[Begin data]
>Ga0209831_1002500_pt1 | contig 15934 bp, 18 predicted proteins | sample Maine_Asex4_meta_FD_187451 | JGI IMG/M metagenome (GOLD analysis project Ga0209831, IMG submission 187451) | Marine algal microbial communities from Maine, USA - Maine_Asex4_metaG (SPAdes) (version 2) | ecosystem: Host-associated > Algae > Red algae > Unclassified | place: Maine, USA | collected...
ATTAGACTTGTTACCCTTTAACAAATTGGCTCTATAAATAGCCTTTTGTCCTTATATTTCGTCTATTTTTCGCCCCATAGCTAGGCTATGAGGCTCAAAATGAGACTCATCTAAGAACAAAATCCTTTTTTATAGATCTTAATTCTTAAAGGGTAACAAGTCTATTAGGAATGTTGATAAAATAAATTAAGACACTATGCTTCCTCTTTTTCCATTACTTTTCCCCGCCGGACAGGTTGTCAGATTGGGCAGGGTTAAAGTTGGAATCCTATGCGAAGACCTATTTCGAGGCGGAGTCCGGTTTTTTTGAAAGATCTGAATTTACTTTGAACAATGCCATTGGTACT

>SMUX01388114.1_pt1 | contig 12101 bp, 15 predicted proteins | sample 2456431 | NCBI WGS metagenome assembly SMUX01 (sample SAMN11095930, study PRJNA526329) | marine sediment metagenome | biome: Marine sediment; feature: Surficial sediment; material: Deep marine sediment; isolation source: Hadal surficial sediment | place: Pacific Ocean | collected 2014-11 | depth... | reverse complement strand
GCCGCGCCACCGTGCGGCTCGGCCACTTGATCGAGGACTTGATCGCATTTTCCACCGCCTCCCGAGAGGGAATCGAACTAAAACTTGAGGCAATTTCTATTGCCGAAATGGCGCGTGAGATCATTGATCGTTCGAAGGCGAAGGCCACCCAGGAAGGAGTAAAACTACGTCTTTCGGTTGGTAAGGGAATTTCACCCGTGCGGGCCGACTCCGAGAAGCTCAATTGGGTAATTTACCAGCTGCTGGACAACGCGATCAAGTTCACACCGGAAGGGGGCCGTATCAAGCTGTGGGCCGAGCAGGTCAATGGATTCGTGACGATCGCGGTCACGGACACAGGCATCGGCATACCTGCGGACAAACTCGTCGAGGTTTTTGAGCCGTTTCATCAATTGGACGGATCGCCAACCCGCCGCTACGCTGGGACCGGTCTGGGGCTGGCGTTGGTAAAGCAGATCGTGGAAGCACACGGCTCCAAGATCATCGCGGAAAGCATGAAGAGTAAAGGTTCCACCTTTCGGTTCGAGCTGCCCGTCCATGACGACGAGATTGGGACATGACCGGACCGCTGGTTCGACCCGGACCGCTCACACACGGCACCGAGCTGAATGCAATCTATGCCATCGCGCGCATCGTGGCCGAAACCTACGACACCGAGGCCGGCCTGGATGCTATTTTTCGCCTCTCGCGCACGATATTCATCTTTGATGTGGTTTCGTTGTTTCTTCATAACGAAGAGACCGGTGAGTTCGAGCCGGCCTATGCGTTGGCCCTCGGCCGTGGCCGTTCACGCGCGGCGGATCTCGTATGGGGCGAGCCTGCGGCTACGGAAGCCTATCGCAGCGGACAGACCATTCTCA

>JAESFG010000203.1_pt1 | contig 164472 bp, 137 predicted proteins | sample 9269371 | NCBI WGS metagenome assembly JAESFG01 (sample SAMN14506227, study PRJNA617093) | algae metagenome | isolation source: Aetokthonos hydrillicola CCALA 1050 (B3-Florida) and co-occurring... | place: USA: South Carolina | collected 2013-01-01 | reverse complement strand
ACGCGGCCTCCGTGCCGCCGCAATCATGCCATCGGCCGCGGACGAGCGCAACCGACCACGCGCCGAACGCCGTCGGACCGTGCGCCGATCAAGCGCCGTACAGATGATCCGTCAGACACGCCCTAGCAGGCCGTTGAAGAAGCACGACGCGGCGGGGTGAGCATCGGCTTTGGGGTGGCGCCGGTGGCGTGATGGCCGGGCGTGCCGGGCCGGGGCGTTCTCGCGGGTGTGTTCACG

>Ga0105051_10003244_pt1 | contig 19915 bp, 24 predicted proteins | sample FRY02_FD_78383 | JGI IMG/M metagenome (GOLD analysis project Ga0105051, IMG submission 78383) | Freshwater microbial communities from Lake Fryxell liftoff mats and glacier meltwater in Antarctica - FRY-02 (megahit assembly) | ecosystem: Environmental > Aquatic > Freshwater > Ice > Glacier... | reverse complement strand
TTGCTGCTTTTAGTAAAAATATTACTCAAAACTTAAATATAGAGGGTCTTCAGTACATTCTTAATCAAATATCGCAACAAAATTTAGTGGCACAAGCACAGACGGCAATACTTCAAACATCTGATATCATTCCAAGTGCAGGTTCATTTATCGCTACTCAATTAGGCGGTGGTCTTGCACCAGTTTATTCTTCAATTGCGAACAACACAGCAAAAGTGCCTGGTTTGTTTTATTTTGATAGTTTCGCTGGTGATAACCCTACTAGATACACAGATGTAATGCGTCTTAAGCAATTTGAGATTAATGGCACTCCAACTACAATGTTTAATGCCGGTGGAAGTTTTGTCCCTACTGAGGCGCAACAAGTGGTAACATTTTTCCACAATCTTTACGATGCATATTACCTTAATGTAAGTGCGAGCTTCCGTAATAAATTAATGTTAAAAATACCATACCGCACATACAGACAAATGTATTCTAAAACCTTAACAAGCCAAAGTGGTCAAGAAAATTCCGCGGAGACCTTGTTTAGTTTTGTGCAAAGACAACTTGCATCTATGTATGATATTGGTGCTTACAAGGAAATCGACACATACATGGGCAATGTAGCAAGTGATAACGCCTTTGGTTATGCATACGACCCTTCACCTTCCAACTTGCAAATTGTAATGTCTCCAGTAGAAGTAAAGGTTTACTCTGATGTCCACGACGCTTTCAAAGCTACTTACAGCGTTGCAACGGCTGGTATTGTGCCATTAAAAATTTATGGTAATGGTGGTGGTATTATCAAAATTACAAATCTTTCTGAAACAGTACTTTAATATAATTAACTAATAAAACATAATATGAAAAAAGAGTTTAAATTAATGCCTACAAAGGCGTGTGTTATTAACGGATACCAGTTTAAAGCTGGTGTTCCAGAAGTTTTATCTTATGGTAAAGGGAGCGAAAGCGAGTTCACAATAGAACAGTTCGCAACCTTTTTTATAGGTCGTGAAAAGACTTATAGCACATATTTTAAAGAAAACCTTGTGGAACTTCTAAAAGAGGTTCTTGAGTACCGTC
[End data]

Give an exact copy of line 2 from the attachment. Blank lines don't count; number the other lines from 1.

ATTAGACTTGTTACCCTTTAACAAATTGGCTCTATAAATAGCCTTTTGTCCTTATATTTCGTCTATTTTTCGCCCCATAGCTAGGCTATGAGGCTCAAAATGAGACTCATCTAAGAACAAAATCCTTTTTTATAGATCTTAATTCTTAAAGGGTAACAAGTCTATTAGGAATGTTGATAAAATAAATTAAGACACTATGCTTCCTCTTTTTCCATTACTTTTCCCCGCCGGACAGGTTGTCAGATTGGGCAGGGTTAAAGTTGGAATCCTATGCGAAGACCTATTTCGAGGCGGAGTCCGGTTTTTTTGAAAGATCTGAATTTACTTTGAACAATGCCATTGGTACT